“I have seen yesterday. I know tomorrow.” This inscription in Tutankhamun’s tomb summarizes The Fifth Beginning. Here, archaeologist Robert L. Kelly explains how the study of our cultural past can predict the future of humanity.
In an eminently readable style, Kelly identifies four key pivot points in the six-million-year history of human development: the emergence of technology, culture, agriculture, and the state. In each example, the author examines the long-term processes that resulted in a definitive*,* no-turning-back change for the organization of society. Kelly then looks ahead, giving us evidence for what he calls a fifth beginning, one that started about AD 1500. Some might call it “globalization,” but the author places it in its larger context: a five-thousand-year arms race, capitalism’s global reach, and the cultural effects of a worldwide communication network.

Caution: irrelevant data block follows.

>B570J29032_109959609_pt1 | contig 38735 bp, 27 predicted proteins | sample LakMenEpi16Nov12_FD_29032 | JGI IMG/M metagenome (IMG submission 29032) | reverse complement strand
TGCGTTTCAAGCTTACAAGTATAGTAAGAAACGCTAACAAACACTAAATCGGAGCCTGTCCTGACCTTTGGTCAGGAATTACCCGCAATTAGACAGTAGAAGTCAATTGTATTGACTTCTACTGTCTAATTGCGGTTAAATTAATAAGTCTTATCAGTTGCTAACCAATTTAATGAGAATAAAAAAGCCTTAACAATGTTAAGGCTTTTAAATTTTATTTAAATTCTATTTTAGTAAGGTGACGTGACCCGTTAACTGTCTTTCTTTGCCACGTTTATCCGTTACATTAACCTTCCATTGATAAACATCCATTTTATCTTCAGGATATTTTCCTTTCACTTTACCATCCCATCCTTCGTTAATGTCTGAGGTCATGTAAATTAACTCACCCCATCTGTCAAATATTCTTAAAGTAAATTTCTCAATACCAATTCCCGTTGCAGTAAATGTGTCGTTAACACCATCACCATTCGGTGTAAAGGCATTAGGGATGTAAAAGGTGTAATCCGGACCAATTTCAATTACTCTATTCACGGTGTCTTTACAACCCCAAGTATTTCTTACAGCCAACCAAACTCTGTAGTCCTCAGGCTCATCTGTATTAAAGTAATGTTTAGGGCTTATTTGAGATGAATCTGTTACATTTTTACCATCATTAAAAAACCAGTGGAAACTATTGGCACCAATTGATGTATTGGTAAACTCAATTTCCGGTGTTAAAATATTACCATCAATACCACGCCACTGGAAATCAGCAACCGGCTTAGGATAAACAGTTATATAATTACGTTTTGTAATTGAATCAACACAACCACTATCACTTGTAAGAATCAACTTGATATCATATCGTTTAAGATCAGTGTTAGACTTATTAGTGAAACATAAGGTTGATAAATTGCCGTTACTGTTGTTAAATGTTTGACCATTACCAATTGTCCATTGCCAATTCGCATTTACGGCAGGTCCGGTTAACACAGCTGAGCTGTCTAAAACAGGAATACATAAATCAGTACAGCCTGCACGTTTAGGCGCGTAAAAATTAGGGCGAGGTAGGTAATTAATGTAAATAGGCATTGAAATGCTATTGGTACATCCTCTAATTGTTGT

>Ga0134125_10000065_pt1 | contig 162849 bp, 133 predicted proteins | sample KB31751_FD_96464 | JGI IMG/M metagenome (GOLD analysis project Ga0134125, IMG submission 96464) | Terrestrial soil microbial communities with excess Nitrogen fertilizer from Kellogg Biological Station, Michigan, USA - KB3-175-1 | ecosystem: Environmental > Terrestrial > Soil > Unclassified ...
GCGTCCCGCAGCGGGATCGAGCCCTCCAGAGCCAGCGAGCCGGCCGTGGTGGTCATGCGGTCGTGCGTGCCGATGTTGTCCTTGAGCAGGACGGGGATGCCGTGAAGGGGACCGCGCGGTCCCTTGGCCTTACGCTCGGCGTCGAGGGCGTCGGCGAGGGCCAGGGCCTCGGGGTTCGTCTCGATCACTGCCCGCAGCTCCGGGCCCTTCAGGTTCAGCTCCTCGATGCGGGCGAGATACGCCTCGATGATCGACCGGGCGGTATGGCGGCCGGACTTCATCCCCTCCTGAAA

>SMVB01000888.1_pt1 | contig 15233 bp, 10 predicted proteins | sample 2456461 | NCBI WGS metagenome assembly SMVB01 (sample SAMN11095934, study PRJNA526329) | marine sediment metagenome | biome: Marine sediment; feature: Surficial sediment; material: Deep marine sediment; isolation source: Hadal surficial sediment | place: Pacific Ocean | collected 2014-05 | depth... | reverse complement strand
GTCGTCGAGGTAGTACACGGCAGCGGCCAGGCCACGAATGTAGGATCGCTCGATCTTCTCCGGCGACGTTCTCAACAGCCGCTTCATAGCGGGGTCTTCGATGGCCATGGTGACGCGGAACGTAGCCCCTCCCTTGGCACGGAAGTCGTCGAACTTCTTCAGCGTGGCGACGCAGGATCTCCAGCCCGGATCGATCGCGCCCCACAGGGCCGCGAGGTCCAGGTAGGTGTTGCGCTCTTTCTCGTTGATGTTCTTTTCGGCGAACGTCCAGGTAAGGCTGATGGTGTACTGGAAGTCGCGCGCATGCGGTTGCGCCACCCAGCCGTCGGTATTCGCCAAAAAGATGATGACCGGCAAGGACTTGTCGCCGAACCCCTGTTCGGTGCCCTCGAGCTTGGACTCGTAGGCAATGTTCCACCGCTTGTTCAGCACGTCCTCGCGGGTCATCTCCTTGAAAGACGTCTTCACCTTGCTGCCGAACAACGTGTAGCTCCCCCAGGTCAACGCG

Kelly predicts that the emergent phenomena of this fifth beginning will include the end of war as a viable way to resolve disputes, the end of capitalism as we know it, the widespread shift toward world citizenship, and the rise of forms of cooperation that will end the near-sacred status of nation-states. It’s the end of life as we have known it. However, the author is cautiously optimistic: he dwells not on the coming chaos, but on humanity’s great potential.